My old WRT54GL flashed with Tomato had a kind of local DNS service. I wrote backup scripts on a server to check which of my multi-boot OS's was active and to proceed accordingly. These scripts rely on local DNS recognition as does ssh and others. My system long ago became too complex to easily use the /etc/hosts file for this purpose.
I bought a Netgear r7800 based on recommendations here and it seems to be a nice router. I replaced my old router with the r7800 yesterday, but haven't yet flashed it with OpenWrt. My question is in the subject: will OpenWrt handle my local DNS needs? If so, can you point me to some documentation? If not, I suppose I may have to install bind on my debian server and use that for local machine recognition. Any opinions on the best way to address this?
btw, as some have said when I was asking about hardware, the r7800 is more than 50% faster in download speeds than the old Linksys.
Pretty sure yes, unless you provide a reason against it.
dnsmasq serves most peoples needs, and in a lot of cases does even more than that....
dns, dhcp, ipsets ( expedite qos and other services ), tftpd, ntp?
bind is in the package repositories, as are others, and maybe in less than 10% of cases, situation might need advanced nameserver features. although you'll pay for the jump in configuration overhead.
so short answer, yes like @vgaetera says. when this question arises, list specifics... local dns as you mention scripts calling could mean anything. frequency, quantity any other fancy uses for dns?
eitherway, you'll find out pretty quickly as basic setup is almost non-necessary.
-install htop or just use ntop and watch it..... check in every day..... for a few days
-do the same with a debian alternative / vm......
-not happy then switch the service over.... leaves a bit more overhead for vpn / qos / iptables etc. etc.
-change your scripts or static out the most demanding parts
Installed OpenWrt a few days ago. For now going with dnsmasq, and reserved IPs for those machines (or multi-boot OSes) that need them (for unattended backup, ssh etc). Working, but not all the wrinkles ironed out. When pinging inside the LAN using machine names, all pings get through, but some show the correct IP of the pinged device while others show something like, "(fd5b:a57f:3f15::d00)" wondering why?
That's an IPv6 address. If your network is IPv4 only, turn off the IPv6 features in /etc/config/dhcp.
@feffer777 or better yet, consider that ipv6 is generally fabulous compared to ipv4 and start using ipv6 for your infrastructure. Learning about ipv6 is relatively easy
with HE's certification/tutorial https://ipv6.he.net/certification/ with some online tutorials, try googling I don't really have a best suggestion. HE is fine as certification thingy, but the actual training material is something to be desired.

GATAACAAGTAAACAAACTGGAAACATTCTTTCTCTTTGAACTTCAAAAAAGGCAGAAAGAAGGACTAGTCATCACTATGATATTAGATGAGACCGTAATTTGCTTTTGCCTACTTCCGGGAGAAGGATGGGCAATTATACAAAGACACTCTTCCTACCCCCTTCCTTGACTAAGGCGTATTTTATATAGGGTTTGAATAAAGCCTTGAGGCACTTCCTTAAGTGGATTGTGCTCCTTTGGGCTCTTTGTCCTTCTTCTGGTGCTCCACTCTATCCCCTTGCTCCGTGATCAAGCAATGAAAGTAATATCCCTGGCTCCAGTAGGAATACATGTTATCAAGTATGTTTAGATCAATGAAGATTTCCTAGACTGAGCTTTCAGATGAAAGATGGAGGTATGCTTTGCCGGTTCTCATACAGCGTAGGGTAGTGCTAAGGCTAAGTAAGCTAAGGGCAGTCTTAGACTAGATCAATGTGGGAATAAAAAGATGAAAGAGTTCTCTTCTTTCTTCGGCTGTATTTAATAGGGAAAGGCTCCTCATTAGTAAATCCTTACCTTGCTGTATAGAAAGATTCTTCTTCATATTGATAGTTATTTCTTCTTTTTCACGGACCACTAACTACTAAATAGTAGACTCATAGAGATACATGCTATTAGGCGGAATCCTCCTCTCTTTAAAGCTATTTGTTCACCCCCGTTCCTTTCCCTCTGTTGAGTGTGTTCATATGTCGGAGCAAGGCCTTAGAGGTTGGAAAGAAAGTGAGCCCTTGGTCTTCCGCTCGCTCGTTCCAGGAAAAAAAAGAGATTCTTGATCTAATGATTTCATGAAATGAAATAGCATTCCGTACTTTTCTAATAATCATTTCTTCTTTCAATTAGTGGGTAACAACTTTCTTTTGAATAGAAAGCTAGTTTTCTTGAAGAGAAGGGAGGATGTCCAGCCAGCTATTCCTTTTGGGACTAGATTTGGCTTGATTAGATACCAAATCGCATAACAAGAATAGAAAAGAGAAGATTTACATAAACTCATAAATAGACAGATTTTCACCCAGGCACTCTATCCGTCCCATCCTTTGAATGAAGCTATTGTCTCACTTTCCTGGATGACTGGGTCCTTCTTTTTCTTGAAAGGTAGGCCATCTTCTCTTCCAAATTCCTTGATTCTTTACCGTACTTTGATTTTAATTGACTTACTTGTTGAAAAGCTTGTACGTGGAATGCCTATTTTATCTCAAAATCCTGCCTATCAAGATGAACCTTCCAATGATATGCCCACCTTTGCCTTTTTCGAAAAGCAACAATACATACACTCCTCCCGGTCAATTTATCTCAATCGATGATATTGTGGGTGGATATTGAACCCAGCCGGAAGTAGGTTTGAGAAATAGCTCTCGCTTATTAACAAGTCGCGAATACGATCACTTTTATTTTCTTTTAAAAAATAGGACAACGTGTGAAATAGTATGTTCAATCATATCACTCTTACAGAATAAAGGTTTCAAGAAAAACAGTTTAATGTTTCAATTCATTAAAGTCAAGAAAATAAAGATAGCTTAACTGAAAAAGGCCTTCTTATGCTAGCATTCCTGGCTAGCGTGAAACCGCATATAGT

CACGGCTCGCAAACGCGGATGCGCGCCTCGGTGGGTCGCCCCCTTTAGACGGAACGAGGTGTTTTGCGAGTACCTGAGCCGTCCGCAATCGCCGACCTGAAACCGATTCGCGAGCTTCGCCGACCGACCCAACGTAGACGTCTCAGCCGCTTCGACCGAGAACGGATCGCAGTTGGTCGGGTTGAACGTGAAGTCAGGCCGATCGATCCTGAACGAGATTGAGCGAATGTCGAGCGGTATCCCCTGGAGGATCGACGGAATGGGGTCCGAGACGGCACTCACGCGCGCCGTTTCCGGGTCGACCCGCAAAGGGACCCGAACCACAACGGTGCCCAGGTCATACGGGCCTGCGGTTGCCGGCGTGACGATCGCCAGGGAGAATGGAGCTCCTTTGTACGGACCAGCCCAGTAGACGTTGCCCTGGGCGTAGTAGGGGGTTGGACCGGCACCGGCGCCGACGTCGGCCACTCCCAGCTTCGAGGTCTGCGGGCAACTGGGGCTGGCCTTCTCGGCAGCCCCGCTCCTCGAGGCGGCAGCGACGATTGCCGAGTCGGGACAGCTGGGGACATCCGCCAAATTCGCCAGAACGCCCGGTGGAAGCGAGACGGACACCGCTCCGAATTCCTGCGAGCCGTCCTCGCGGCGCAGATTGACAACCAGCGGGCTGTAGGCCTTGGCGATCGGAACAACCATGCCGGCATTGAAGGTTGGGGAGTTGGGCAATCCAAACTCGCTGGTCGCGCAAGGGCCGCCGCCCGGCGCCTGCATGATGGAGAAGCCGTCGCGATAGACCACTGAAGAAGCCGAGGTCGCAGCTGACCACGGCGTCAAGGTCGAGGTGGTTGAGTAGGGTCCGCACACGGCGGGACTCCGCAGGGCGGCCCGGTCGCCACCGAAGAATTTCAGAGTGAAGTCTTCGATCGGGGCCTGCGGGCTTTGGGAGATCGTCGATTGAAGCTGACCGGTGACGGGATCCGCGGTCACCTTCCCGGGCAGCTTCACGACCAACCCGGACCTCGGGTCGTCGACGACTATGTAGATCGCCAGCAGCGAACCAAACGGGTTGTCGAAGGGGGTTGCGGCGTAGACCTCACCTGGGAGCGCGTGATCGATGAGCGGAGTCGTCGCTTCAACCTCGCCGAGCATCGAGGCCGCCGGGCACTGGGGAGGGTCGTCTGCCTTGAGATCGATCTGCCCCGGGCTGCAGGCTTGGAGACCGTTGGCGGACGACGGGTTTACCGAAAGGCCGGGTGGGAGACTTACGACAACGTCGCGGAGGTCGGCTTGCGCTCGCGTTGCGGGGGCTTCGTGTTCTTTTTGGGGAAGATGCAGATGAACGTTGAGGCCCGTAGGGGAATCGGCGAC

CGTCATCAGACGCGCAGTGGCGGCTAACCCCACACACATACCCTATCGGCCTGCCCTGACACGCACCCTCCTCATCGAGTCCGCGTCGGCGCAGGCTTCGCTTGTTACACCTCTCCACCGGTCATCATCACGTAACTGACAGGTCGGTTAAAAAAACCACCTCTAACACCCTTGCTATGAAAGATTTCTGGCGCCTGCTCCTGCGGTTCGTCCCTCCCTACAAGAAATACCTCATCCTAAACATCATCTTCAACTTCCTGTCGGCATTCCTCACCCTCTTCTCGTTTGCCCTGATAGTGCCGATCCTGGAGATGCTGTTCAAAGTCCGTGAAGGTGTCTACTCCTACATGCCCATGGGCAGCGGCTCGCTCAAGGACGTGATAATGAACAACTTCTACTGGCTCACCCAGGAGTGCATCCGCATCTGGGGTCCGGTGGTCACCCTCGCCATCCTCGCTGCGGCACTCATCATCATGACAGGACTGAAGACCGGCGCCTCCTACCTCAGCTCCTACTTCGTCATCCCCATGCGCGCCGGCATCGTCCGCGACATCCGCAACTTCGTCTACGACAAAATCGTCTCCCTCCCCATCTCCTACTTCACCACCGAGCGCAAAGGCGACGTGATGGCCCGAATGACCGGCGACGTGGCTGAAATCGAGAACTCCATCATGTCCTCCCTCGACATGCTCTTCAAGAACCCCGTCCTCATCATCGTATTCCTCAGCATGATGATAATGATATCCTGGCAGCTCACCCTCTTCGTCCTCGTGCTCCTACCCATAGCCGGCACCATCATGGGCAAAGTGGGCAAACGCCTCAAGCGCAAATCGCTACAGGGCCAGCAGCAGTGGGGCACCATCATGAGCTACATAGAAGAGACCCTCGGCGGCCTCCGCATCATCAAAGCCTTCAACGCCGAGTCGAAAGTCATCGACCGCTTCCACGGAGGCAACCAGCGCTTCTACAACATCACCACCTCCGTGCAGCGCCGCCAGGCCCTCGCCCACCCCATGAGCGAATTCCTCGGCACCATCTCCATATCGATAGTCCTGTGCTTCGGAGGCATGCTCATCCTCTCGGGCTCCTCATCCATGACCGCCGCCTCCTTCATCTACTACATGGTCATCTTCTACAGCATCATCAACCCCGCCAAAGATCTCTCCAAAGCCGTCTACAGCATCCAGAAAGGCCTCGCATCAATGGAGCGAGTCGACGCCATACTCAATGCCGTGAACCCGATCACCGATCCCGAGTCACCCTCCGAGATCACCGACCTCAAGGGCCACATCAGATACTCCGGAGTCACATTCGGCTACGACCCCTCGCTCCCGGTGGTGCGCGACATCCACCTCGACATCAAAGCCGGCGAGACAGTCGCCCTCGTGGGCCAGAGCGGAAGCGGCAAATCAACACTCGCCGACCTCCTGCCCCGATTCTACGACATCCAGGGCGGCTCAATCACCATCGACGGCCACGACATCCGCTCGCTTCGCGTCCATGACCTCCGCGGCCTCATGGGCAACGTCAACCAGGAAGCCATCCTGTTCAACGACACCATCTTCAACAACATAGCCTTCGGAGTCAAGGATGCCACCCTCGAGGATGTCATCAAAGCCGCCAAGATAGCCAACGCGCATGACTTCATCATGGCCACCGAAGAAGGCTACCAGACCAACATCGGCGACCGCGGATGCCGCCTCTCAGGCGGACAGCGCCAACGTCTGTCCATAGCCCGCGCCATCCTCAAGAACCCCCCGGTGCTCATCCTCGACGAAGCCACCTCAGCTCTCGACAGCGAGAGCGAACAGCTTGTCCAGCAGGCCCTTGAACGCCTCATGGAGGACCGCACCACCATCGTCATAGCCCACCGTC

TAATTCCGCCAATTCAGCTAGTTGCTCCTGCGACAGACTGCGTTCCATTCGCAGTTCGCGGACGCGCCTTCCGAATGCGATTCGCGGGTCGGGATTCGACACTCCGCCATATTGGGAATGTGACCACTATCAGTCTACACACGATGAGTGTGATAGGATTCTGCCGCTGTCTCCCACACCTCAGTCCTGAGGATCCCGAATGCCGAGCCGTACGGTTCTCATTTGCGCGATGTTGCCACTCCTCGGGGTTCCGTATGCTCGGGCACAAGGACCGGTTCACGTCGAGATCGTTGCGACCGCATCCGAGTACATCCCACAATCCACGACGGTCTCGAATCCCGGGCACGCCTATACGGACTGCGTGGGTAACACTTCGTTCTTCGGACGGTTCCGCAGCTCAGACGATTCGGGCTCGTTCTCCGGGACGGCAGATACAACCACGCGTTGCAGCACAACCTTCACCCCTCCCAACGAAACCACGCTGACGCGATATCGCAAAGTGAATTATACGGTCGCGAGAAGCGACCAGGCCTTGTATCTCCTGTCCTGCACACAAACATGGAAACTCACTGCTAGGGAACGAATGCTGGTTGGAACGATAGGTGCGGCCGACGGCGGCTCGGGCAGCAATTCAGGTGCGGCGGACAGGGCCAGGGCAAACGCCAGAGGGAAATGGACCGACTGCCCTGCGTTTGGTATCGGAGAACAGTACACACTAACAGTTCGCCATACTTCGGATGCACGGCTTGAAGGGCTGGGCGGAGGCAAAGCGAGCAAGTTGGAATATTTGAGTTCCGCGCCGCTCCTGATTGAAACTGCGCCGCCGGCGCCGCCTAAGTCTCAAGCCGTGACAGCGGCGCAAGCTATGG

Here's one set of training info: https://www.internetsociety.org/deploy360/ipv6/training/
and another: http://www.ipv6now.com.au/tutorials.php
Haven't used those but they look relatively complete in terms of what they discuss.
Modern OS prefer IPv6 provided sufficient connectivity.
Do not shoot yourself in your foot trying to disable it.
Yah, I'll try using IPv4 only to stop the mixed results. Also disconcerting were the time diffs:
PING ubunac(ubunac.lan (fd5b:a57f:3f15::d00)) 56 data bytes
64 bytes from ubunac.lan (fd5b:a57f:3f15::d00): icmp_seq=1 ttl=64 time=39.6 ms
64 bytes from ubunac.lan (fd5b:a57f:3f15::d00): icmp_seq=2 ttl=64 time=1.76 ms
64 bytes from ubunac.lan (fd5b:a57f:3f15::d00): icmp_seq=3 ttl=64 time=2.43 ms
64 bytes from ubunac.lan (fd5b:a57f:3f15::d00): icmp_seq=4 ttl=64 time=2.06 ms
64 bytes from ubunac.lan (fd5b:a57f:3f15::d00): icmp_seq=5 ttl=64 time=2.06 ms
64 bytes from ubunac.lan (fd5b:a57f:3f15::d00): icmp_seq=6 ttl=64 time=149 ms
Hmmm, after poking around, I do not see where I can turn off IPv6 for the LAN?
On the LAN Interface settings in the LuCI web GUI:
Thx, I went to Network > Interfaces before posting, but did not see anything obvious. "disabled" choices there afterall.
OK, after fixing that my LAN had only IPv4 (had to reboot my debian box...somehow it was holding onto IPv6) Also my ping times are consistent within wired devices...a bit erratic on wifi ones...but then again my wife is streaming a movie...so to be expected.
OK, thx to all. Shut off IPv6 so my LAN is only using IPv4. Unattended backup scripts for multi-boot machines now working properly. Very happy with OpenWrt! Some said IPv6 fits better with modern OSes. For now, keeping an IPv4 LAN makes life simpler for me; scripts do not have to be re-written and everything works. So I have time to research IPv6 and how to integrate it into my LAN later.
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